18. To remember: Ovary, oviduct, uterus (wall and endometrium), cervix, vagina clitoris

  19. The Ovarian cycle 1) In humans the ovarian cycle begins when the hypothalamus releases GnRH (gonadotropin releasing hormone), which 2) stimulates the pituitary to secrete small amounts of LH (luteinizing) and FSH (follicle-stimulating hormone). 3) FSH aided by LH stimulates follicle growth, and 4) the cells of the growing follicle start to make estrogen. During most of the follicular phase there is a slow increase in estrogen levels. When the secretion of estrogen by the follicle begin to rise steeply 5) the levels of LH shoot up 6). The maturing follicle develops a large cavity and forms a bulge near the surface of the ovary. Ovulation takes place about 1 day after the LH surge, and marks the end of the follicular phase. Following ovulation LH stimulates the transformation of the follicle into a glandular structure called the corpus luteum, which secretes progesterone and estrogen.These hormones in combination inhibit (in a negative feedback) the secretion of GnRH. As the corpus luteum disintegrates the levels of these ovarian hormones drop and the hypothalamus begins to secrete GnRH again.

  20. To Remember -The ovarian cycle can be divided into two phases: The follicular phase and the luteal phase. -During the early follicular phase GnRH secretes LH and FSH which stimulate the growth of the follicle. -The follicle produces estrogen, which leads to a spike in LH secretion which precedes ovulation. -Ovulation marks the transition between the follicular and the luteal phases. -The corpus luteum produces progesterone and estrogen, if there is no fertilization, the corpus luteum dissappears (and progesterone and estrogen levels go down). -If the egg is fertilized, the corpus luteum persists. Keeps on producing estrogen and progesterone, which inhibit the secretion of GnRH by the hypothalamus) and hence prevent further ovulation.

  21. The menstrual (uterine) cycle The hormones secreted by the ovaries (estrogen and progesterone) have a major effect on the uterus. Estrogen secreted in growing follicles signals the endometrium to thicken . The latter part of the follicular phase is coordinated and overlaps with the proliferative phase of the menstrual cycle. Even before ovulation, the uterus is is getting ready for the embryo. After ovulation (9), estrogen and progesterone stimulate continued development and maintenance of the endometrium (lots of arteries and glands). The luteal phase in the ovary is coordinated with the secretory phase in the uterus. 10) The drop in levels of ovarian hormones when the corpus luteus disintegrates, causes spasms in the uterine lining that deprive it of blood. The upper two thirds of the endometrium slough off resulting in menstruation (this is the menstrual flow phase).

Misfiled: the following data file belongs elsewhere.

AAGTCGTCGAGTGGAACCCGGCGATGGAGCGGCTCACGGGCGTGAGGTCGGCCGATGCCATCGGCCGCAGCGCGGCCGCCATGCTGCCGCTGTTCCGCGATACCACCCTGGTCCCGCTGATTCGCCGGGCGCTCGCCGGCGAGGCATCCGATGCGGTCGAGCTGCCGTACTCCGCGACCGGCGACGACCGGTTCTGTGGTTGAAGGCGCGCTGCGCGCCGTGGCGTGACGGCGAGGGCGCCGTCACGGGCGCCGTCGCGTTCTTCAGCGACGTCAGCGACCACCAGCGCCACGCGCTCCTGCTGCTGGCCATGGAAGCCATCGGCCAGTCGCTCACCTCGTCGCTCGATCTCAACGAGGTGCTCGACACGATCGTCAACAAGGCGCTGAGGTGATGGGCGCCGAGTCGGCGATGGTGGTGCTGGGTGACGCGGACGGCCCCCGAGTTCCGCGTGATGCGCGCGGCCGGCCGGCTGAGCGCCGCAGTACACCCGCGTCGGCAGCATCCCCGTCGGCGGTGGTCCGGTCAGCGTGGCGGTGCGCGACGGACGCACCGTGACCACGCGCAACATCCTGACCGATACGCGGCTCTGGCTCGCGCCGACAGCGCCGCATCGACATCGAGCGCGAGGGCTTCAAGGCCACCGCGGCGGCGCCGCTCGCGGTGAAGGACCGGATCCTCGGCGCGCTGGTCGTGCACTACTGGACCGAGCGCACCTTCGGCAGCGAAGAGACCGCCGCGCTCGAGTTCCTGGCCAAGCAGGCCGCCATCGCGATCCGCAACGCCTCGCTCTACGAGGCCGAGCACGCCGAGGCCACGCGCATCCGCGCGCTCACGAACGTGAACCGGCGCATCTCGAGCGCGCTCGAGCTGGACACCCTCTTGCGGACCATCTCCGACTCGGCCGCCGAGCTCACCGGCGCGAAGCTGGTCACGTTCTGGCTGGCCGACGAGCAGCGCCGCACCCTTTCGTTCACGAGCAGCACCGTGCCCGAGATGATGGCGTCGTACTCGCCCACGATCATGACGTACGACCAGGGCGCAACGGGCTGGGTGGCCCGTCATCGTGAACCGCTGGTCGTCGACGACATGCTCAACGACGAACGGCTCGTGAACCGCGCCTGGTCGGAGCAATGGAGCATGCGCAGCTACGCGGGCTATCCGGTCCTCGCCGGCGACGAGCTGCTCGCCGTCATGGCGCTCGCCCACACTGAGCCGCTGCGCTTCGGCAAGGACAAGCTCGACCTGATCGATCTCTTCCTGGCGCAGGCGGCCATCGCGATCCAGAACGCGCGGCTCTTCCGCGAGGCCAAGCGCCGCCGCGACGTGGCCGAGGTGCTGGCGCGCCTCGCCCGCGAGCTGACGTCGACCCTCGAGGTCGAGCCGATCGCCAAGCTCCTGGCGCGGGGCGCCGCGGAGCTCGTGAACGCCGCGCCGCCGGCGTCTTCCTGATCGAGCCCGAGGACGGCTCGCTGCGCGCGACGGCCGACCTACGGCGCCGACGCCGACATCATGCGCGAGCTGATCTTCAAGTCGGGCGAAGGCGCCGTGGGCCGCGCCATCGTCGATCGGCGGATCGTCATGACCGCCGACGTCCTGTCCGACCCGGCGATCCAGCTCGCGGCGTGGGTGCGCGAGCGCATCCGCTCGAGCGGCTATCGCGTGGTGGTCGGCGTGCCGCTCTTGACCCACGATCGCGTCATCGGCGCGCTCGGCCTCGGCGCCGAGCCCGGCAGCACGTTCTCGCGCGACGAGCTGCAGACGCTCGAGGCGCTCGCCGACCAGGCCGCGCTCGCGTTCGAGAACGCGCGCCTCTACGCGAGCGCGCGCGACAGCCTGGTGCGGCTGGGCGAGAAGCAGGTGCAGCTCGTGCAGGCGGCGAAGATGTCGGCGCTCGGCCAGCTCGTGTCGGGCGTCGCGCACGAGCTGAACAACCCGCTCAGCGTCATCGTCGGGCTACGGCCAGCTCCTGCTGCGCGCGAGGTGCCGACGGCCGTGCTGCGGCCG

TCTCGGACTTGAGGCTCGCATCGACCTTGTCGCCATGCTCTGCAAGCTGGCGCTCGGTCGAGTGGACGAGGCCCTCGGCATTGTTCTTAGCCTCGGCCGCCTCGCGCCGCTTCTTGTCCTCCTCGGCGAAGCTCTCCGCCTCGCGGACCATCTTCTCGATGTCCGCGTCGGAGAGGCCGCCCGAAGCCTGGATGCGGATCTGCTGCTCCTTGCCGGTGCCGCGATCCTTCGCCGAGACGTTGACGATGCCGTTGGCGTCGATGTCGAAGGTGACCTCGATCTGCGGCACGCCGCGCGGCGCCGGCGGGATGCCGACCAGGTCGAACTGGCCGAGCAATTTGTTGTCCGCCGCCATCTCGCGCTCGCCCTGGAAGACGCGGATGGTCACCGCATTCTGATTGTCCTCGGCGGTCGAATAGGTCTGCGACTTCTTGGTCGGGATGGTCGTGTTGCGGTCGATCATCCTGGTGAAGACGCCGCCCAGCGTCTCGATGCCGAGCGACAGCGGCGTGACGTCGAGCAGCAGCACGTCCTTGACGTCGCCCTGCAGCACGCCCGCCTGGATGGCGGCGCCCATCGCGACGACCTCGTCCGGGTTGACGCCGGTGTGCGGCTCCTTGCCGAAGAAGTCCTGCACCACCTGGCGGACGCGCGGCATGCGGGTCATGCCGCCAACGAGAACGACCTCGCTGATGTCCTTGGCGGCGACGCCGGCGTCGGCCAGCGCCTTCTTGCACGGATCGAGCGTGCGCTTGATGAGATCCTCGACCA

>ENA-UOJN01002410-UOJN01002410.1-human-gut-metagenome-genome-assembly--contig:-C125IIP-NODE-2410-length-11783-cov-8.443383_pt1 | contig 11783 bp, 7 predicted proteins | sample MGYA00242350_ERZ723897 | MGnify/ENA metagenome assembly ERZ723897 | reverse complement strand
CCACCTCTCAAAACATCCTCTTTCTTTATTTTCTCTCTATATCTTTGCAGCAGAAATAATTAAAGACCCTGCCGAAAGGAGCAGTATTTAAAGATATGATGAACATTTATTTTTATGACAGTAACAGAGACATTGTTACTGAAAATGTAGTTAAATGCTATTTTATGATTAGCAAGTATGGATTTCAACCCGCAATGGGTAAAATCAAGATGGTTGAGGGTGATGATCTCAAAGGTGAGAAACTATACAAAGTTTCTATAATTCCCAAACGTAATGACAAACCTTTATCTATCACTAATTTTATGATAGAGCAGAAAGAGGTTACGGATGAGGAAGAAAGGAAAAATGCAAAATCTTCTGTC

22. To Remember -The ovarian cycle is accompanied by a uterine cycle of changes in the uterus. -The uterine cycle in humans has 3 phases: the menstrual flow phase, the proliferative phase, and the secretory phase. -During the proliferative phase the endometrium thickens in preparation for the implantation of the egg. -The transition from the proliferative to the secretory phases coincides with the transition from the luteal to the follicular phase. -If there is no implantation, the menstrual phase coincides with the early phases of the luteal phase.

  23. To Remember -The details of both the ovarian and menstrual cycles… -If there is implantation the corpus luteum (and later the placenta) continues to produce progesterone. Progesterone maintains pregnancy by blocking the sloughing off of the endometrium (which nurtures the implanted fertilized egg).

  24. How do contraceptives work? • “The pill” usually contains a mixture of progesterone and estrogen. The pill • Inhibits the release of GnRH and hence ovulation and the ovarian cycle. • Prevents the corpus luteum from degenerating. • Favors the sloughing off of the uterine lining.

  25. RU486 (mifepristone) blocks progesterone by binding to its receptor. If used within 7 weeks of implantation, RU486 _______________. prevents maintenance of pregnancy. allows the sloughing off of the endometrium prevents the corpus luteum from degenerating Prevents ovulation A and B

  26. How do contraceptives work? The pill: GnRHproduction is blocked by progesterone and estrogen in combination (the pill mimics the luteal phase). Without GnRH there is no ovulation. MAP (progestin): Prevents 1) ovulation, 2) fertilization or 3) implantation (78%). Within 3 days of intercourse. Not clear how it works. RU486 (mifepristone) blocks progesterone. If used within 7 weeks of implantation prevents maintenance of pregnancy. It is taken with prostaglandin which induces uterine contractions.